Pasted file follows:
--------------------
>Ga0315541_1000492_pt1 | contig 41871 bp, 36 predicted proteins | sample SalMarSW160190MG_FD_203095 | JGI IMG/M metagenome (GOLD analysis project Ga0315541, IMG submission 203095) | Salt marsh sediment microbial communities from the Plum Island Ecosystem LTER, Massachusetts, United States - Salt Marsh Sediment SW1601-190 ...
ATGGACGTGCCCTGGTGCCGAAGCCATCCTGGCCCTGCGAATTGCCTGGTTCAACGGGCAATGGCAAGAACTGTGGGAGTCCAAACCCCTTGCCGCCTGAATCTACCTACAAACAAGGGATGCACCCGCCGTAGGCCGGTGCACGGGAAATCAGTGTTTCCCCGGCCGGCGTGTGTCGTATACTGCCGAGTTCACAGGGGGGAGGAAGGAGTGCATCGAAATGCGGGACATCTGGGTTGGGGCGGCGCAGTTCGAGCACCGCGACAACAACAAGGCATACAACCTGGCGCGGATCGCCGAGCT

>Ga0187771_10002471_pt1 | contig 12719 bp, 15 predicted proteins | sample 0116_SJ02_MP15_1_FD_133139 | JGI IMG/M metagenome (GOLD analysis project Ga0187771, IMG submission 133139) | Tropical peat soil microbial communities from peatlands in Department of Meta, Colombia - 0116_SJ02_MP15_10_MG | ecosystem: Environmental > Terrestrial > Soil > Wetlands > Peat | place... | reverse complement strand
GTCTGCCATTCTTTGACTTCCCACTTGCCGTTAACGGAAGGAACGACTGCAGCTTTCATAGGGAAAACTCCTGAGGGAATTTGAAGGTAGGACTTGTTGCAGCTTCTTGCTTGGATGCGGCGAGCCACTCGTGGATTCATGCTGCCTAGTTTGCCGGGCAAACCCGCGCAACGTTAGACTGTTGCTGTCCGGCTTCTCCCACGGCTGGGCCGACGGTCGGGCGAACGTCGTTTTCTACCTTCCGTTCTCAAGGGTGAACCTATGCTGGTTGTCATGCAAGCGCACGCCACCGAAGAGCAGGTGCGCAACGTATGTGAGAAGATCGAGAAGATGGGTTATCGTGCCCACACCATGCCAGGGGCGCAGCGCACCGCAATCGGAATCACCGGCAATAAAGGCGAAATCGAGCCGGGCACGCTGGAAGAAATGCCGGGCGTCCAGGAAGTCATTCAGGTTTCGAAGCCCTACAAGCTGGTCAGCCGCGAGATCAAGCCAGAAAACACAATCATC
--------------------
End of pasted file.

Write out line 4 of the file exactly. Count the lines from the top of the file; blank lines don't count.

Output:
GTCTGCCATTCTTTGACTTCCCACTTGCCGTTAACGGAAGGAACGACTGCAGCTTTCATAGGGAAAACTCCTGAGGGAATTTGAAGGTAGGACTTGTTGCAGCTTCTTGCTTGGATGCGGCGAGCCACTCGTGGATTCATGCTGCCTAGTTTGCCGGGCAAACCCGCGCAACGTTAGACTGTTGCTGTCCGGCTTCTCCCACGGCTGGGCCGACGGTCGGGCGAACGTCGTTTTCTACCTTCCGTTCTCAAGGGTGAACCTATGCTGGTTGTCATGCAAGCGCACGCCACCGAAGAGCAGGTGCGCAACGTATGTGAGAAGATCGAGAAGATGGGTTATCGTGCCCACACCATGCCAGGGGCGCAGCGCACCGCAATCGGAATCACCGGCAATAAAGGCGAAATCGAGCCGGGCACGCTGGAAGAAATGCCGGGCGTCCAGGAAGTCATTCAGGTTTCGAAGCCCTACAAGCTGGTCAGCCGCGAGATCAAGCCAGAAAACACAATCATC